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Extreme low temp. operating conditions

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Last response: in Systems
December 18, 2008 1:19:12 PM

Hey Guys.

Initial planning is underway here for a Car mod, (Or Extreme PC mod, if you prefer.)

Given the climate I live in, (Minnesnowta, USA) I need to be sure that the entire thing can survive wide variations in temperature, including occasional temps as low as -20C

Planning on SSD attatched to a nano-itx board. Any suggestions you guys have think might be important?

Will be running off a 200w 12v dc power supply, and I'm not sure yet if I'll need to swap in a high-output alternator in order to keep the juice flowing.

I guess in the end, I'm hoping you guys can help me think this through properly before I get my hands dirty.

More about : extreme low temp operating conditions

December 18, 2008 3:03:11 PM

most pc components can withstand extremely low temperatures for short amount of times, ie LN on the CPU/GPU. The usual parts to cause trouble in the cold are optical drives, hard drives and possibly displays.

If anything, you might be limited more by the PSU than anything else in your build.
December 18, 2008 3:05:10 PM

ya that's going to be tight with only 200w to play with. is there any ways to get a bit more juice?
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December 18, 2008 3:13:44 PM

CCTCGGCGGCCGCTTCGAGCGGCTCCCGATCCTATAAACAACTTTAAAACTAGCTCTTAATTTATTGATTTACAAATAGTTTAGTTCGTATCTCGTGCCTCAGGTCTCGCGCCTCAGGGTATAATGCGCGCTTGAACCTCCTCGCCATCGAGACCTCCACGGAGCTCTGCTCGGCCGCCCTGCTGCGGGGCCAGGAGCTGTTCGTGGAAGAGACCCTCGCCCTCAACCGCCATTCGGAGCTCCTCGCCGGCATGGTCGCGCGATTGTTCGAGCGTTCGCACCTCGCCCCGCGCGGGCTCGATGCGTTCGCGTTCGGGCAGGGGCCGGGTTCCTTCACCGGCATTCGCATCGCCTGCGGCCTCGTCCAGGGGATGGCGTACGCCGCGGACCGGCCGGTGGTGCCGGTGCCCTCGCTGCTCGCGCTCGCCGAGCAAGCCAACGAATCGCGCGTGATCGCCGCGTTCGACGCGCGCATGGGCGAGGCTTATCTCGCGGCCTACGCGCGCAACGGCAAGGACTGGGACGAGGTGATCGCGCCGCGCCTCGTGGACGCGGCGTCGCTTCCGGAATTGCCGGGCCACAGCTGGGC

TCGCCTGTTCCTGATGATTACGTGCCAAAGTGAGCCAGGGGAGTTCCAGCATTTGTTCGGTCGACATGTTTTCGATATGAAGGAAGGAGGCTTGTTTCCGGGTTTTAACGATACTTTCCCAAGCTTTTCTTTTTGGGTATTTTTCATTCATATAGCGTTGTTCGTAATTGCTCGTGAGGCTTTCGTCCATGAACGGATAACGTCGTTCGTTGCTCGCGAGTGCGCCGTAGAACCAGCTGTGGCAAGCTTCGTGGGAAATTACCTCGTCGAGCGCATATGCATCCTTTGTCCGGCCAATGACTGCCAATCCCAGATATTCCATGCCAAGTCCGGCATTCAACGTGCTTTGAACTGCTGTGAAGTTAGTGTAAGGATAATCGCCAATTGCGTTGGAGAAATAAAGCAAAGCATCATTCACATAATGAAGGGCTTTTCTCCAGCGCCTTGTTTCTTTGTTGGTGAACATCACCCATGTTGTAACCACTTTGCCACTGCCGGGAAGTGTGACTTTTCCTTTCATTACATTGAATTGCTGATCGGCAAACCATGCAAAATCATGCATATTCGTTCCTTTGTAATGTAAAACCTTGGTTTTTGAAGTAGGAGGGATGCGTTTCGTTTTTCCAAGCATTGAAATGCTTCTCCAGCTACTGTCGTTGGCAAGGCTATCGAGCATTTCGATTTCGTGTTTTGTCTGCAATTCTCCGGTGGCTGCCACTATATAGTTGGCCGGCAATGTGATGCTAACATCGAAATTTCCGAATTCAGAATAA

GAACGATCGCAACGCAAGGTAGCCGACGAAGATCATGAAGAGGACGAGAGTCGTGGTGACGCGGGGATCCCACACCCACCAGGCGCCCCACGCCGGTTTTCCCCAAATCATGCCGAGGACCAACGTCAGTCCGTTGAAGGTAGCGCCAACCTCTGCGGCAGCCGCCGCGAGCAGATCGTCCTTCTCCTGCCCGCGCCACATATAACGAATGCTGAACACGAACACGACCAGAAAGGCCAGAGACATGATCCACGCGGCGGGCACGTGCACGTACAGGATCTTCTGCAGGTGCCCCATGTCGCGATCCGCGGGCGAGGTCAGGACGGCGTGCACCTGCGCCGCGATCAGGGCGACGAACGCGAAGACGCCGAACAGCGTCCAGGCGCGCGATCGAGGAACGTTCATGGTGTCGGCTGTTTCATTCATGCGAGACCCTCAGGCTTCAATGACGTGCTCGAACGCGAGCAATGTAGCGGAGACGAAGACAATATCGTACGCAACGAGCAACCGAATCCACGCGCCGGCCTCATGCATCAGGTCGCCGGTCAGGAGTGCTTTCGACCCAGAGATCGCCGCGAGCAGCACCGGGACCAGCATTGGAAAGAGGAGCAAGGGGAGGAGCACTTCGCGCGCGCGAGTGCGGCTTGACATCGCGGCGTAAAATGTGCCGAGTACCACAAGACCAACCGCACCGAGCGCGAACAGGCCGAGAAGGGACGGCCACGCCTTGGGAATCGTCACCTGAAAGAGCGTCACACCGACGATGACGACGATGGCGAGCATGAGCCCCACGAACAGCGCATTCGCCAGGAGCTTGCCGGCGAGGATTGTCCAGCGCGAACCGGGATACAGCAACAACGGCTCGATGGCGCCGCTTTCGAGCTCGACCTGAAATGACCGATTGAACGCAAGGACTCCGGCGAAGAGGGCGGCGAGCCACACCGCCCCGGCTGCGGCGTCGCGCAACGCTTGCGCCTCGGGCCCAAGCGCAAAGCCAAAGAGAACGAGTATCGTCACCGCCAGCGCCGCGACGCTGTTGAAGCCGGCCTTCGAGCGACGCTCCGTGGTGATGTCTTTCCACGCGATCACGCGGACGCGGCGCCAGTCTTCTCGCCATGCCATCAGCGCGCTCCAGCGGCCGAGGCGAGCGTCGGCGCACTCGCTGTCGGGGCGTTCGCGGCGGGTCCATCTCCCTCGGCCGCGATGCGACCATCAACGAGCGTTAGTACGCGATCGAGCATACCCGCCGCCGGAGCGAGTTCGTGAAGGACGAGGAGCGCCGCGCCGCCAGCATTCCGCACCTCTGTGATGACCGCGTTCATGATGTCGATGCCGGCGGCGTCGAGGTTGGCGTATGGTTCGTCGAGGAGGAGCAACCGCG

I bet 200 watts ends up being plenty. I can't see using a high-power CPU or GPU in this kind of build.
December 19, 2008 12:03:03 PM

Thanks for the comments, guys. Higher capacity PSUs are an option, but they get a little pricy from 200w out. As far as performance, the most it will do is playback SD video, capture video from a webcam (15 fps low res stuff.) I don't see any reason draw from a system for this purpose will be very high. -- I'll revisit the topic once I have a more solid part list in mind.
Anyone have working experience with LCD's in low temps? maybe there are some variables we can look at there.
a b ) Power supply
December 20, 2008 7:31:47 PM

Temp is not too much of a concern honestly, but condensation is a BIG problem.
January 8, 2009 2:43:03 PM

if you are a handy craftsman, you could probably build a plexiglass enclosure for the lcd screen to prevent snow/ice buildup or damage.

I'd suggest looking at mini-atx setups as a starting point though.